Slope or Gradient of a Line

The slope or gradient of a line is a number that describes both the direction and the steepness of the line. Given a line represented by y = mx + b, it is said that m represents its slope. This form of a line's equation is called the slope-intercept form, because b can be interpreted as the y-intercept of the line, that is, the y-coordinate where the line intersects the y-axis.

Created with GeoGebra by Vitor Nunes

Interactivity

Change the value of the m and b parameter to see what happens to the line.

See what happens to the slope of the line when the variable m assumes a negative value.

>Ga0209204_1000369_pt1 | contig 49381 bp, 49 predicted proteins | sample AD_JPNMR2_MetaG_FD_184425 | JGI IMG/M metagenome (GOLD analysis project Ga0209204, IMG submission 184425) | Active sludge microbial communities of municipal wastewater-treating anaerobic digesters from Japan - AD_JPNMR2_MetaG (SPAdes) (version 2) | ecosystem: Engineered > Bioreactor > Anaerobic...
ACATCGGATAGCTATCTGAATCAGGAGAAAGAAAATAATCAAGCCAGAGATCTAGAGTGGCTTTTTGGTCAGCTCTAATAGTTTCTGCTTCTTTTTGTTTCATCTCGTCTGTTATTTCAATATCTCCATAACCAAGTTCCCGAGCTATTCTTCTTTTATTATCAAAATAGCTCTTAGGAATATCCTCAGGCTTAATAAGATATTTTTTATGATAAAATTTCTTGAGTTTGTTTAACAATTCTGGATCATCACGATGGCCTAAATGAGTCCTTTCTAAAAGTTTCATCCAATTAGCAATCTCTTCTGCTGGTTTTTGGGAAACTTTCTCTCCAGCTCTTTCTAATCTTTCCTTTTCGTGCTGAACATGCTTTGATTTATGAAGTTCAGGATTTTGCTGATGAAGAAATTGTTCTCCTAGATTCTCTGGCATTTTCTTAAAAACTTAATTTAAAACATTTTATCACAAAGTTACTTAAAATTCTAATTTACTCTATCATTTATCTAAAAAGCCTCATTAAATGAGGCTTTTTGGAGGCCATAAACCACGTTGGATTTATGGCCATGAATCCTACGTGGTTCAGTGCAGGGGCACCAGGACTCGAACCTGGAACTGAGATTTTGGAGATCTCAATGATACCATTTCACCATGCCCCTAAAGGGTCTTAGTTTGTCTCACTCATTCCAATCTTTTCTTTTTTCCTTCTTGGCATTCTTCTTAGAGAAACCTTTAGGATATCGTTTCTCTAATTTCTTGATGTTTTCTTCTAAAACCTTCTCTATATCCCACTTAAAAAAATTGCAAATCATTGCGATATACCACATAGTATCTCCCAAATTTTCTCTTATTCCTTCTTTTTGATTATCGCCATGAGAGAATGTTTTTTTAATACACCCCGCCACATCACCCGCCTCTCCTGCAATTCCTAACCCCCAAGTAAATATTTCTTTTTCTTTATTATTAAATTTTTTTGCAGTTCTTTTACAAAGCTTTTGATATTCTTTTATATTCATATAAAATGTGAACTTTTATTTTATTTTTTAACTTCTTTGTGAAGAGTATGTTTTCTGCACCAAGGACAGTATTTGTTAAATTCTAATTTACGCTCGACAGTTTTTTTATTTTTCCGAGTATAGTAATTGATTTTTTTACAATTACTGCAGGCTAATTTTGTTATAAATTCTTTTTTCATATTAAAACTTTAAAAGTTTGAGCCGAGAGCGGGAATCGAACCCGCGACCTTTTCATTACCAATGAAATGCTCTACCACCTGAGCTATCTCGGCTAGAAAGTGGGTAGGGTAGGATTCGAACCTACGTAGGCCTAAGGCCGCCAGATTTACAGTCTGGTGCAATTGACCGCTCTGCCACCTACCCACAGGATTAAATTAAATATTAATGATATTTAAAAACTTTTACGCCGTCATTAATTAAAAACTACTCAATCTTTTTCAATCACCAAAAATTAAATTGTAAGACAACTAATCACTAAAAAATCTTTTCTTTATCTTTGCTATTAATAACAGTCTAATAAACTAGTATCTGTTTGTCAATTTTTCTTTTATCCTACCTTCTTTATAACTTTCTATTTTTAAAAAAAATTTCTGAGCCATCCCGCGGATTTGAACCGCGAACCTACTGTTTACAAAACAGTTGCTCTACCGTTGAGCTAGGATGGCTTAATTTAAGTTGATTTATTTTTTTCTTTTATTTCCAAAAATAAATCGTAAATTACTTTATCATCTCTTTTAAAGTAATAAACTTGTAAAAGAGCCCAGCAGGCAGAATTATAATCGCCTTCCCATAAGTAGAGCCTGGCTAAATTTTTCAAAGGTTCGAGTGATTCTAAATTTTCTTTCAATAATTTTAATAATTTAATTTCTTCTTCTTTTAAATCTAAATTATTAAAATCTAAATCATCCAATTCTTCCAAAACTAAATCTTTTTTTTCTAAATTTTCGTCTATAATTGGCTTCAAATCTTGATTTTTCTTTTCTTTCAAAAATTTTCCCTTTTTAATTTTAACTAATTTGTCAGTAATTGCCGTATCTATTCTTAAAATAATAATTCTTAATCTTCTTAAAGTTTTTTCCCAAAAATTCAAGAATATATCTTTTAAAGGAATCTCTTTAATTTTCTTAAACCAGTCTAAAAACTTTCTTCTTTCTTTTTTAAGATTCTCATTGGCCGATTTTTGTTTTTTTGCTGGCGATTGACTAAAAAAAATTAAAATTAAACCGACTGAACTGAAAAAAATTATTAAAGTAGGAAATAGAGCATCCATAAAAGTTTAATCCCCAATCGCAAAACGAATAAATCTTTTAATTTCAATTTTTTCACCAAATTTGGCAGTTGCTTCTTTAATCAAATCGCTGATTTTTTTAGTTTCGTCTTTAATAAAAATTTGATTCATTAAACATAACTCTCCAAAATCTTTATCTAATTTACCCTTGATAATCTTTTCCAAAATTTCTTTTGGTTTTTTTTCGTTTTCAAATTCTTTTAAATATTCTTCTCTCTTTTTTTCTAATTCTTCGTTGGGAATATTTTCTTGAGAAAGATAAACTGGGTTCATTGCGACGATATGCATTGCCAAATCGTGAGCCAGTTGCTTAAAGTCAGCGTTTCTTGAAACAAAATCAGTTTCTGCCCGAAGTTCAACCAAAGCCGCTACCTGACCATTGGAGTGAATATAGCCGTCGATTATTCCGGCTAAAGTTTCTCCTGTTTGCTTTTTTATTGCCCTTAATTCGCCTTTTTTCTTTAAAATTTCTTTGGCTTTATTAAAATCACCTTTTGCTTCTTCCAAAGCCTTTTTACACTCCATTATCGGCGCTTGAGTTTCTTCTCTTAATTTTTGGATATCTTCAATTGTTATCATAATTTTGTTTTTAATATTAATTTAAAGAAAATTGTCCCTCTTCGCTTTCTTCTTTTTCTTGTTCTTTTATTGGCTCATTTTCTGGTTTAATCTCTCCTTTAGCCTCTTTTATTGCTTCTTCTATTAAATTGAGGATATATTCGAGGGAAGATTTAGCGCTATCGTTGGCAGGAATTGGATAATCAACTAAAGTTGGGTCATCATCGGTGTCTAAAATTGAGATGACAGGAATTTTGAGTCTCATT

Note that when the value of m is zero, the line becomes parallel to the x-axis.

Information

When a line rises from left to right, the slope is a positive number. When a line falls from left to right, the slope is a negative number. The x-axis or any line parallel to the x-axis has a slope of zero. The y-axis or any line parallel to the y-axis has no defined slope.